Rebecca and I took the kids to Toys R Us’s going out of business sale.
We went to both stores, Transit and Sheridan.
On the way to and from, Lillie was discussing her “boyfriend” Sam, and how he takes her favorite color marker, so she takes his and then they trade. Lillie is 5 years old, in case you didn’t know.

Max, Ella and I got in a high level socioeconomic discussion of why Toys R Us went out of business and what it means for the future of retail, and the future of marketing (and my business).

The three of us agreed that most likely, Amazon put Toys R Us out of business.
We also discussed what other businesses would likely be “Amazon’ed” in the future.
We all made predictions as to what chains, or types of businesses would be the next to go.

Ella thinks that is a bad thing for two reasons: one, she doesn’t want all of life to be spent in front of screens.
Two: she is worried about all the people who are losing their jobs.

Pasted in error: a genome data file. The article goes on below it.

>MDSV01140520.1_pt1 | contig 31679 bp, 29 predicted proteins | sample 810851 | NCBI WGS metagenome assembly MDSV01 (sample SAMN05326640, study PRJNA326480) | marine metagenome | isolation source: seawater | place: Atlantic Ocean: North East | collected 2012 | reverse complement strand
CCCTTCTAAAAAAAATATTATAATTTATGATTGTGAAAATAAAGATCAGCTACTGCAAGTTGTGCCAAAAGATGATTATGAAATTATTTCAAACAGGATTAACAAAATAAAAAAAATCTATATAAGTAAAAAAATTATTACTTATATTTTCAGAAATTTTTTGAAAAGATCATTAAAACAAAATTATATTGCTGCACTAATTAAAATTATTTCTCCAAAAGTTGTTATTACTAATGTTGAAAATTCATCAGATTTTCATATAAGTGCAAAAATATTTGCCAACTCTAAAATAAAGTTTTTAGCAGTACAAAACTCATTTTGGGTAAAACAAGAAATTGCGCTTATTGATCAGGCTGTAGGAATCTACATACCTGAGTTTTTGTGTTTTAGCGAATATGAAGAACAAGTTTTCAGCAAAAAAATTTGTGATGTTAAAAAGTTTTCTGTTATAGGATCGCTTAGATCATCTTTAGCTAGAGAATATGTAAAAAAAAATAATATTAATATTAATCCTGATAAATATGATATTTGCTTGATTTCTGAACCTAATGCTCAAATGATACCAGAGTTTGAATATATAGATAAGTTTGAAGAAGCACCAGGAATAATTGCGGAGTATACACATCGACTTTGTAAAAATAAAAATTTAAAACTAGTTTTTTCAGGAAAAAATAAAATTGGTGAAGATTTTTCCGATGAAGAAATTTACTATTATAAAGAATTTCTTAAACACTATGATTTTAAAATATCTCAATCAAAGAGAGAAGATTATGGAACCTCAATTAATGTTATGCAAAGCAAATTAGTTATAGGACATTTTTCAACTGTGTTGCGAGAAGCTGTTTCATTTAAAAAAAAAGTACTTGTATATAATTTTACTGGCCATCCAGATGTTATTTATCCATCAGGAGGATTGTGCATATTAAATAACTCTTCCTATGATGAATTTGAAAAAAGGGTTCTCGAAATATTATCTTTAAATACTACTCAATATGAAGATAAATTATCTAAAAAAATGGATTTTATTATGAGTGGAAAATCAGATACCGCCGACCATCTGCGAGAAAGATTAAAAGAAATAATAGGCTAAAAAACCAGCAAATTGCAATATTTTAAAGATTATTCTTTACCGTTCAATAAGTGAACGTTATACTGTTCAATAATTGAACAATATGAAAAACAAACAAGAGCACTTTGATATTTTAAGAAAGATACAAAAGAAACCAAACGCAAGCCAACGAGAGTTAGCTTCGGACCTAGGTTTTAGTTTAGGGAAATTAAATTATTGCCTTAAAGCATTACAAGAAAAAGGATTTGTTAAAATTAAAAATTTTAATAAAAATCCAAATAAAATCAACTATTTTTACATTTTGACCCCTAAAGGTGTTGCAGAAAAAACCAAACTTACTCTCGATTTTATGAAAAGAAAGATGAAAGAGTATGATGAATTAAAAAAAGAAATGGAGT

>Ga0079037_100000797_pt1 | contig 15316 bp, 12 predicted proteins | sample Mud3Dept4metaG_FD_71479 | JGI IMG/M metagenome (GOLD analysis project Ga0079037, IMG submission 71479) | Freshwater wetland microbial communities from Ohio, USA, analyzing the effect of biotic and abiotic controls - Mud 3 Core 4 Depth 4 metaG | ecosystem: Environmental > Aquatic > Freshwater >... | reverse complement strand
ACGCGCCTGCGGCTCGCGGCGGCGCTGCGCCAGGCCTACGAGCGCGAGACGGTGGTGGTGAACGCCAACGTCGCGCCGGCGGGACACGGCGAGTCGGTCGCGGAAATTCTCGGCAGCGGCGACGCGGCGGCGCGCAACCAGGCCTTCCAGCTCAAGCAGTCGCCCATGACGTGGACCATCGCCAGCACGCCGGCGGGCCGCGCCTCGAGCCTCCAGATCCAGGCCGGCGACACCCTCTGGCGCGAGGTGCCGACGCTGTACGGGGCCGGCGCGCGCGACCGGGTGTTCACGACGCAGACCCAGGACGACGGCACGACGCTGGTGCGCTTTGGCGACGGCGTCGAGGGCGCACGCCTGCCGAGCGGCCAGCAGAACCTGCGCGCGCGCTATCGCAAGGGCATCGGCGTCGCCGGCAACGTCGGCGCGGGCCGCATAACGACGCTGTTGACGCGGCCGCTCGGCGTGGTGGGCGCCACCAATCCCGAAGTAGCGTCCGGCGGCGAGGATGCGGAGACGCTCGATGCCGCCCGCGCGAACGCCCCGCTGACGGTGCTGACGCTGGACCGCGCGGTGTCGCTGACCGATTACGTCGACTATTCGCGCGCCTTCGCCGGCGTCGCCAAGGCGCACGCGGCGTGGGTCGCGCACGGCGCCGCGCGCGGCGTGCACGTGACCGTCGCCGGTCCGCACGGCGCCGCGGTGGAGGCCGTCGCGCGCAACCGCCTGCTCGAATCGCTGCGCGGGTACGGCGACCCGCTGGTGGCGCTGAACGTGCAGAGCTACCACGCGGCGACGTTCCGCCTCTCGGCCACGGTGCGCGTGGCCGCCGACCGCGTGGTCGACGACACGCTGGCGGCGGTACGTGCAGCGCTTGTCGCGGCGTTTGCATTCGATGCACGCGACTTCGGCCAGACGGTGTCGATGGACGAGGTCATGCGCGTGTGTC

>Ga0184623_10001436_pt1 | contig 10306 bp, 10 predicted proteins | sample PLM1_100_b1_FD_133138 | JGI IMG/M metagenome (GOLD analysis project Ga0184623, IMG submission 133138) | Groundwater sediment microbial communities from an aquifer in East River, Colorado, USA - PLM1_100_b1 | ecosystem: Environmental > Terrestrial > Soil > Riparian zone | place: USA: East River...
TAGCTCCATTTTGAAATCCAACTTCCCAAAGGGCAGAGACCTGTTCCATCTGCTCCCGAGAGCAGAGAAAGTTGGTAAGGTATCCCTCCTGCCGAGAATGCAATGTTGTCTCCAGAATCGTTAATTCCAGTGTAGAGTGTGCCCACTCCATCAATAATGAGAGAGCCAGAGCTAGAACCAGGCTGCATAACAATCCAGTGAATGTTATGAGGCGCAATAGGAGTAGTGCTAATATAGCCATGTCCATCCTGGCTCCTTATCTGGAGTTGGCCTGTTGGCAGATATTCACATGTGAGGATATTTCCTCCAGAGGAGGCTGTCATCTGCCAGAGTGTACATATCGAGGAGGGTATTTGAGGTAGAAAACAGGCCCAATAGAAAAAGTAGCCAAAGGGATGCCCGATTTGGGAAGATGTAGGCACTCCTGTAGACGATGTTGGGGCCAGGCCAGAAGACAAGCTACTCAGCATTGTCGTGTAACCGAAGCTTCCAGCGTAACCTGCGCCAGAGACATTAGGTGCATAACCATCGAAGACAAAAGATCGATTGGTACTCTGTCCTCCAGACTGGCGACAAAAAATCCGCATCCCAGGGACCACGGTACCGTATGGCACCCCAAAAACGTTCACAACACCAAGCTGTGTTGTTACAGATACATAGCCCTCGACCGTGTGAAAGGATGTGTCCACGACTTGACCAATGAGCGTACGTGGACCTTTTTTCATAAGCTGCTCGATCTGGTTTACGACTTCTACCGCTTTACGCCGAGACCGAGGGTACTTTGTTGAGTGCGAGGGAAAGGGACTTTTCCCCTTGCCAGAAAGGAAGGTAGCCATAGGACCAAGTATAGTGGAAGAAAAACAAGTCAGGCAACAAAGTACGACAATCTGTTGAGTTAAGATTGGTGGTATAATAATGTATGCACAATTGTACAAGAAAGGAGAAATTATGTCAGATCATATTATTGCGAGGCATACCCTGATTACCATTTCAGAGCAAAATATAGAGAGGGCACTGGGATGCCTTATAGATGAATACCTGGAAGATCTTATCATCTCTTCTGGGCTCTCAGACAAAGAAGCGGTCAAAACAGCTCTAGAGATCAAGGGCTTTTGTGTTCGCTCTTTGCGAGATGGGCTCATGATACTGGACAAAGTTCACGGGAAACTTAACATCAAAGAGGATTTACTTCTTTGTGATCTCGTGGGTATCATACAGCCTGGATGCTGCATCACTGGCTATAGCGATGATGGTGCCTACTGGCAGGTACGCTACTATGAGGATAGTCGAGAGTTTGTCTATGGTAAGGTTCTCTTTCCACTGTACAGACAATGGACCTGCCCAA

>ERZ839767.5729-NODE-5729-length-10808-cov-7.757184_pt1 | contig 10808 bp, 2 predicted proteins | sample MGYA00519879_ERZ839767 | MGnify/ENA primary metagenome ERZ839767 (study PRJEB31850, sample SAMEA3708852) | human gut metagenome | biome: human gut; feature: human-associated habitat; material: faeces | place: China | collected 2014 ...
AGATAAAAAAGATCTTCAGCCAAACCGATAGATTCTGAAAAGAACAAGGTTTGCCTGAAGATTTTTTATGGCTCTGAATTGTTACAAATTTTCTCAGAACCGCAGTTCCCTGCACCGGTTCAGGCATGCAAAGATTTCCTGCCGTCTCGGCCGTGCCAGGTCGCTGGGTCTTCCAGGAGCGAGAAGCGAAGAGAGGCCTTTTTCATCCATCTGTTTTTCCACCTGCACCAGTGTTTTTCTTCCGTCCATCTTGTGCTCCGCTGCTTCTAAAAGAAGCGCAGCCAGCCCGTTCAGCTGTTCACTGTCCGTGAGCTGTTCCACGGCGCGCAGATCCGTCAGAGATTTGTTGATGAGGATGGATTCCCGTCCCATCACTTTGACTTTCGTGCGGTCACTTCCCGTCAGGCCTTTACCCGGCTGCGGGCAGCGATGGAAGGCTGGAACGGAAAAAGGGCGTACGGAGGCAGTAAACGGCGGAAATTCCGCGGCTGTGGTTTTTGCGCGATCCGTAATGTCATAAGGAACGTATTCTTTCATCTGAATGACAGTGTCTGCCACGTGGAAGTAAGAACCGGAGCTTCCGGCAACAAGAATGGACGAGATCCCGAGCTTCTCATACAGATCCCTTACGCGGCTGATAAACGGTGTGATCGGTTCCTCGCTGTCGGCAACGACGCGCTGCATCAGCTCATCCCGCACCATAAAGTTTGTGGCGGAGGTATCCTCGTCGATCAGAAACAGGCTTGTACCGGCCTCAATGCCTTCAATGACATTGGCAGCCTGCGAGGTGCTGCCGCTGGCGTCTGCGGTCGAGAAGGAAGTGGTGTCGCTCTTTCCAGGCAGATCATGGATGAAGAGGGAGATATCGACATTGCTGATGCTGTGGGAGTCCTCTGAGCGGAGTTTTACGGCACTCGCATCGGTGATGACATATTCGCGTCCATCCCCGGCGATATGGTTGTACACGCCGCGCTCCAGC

Max says the Amazon effect is a good thing. He says it’s more efficient way to live your life – you have more time to do other things instead of having to go to stores. In regards to the employees who will be unemployed his theory is that those people will get better jobs doing better stuff.

To his point, there was a Toys R Us sales associate named Bob (not kidding) at the Sheridan store in the electronics section. He is an older man, who is the nicest Toys R Us employee we’ve ever encountered. I’ve seen him many times over the years. He is always always cheerful, always happy to help, and bends over backwards to make sure you have a good experience. I have to believe that kind of service will get him hired somewhere else. Heck, if I had a retail store, I would hire him.

So to me, Toys R Us going out of business is the end of an era.

I think it heralds (Max’s spelling bee word) the death of traditional retail.

The Chinese character for Crisis is made up of two characters, one for danger, and the other for opportunity. Read the rest and I will share both with you.

If you are a regular retail store, I believe that Amazon is coming for you.
You need to provide more than just a physical place for people to come buy your products,
You need to provide an experience or service that they can’t get from Amazon.

In our opinion, Circuit city lost to Best Buy because Best Buy has the geek squad.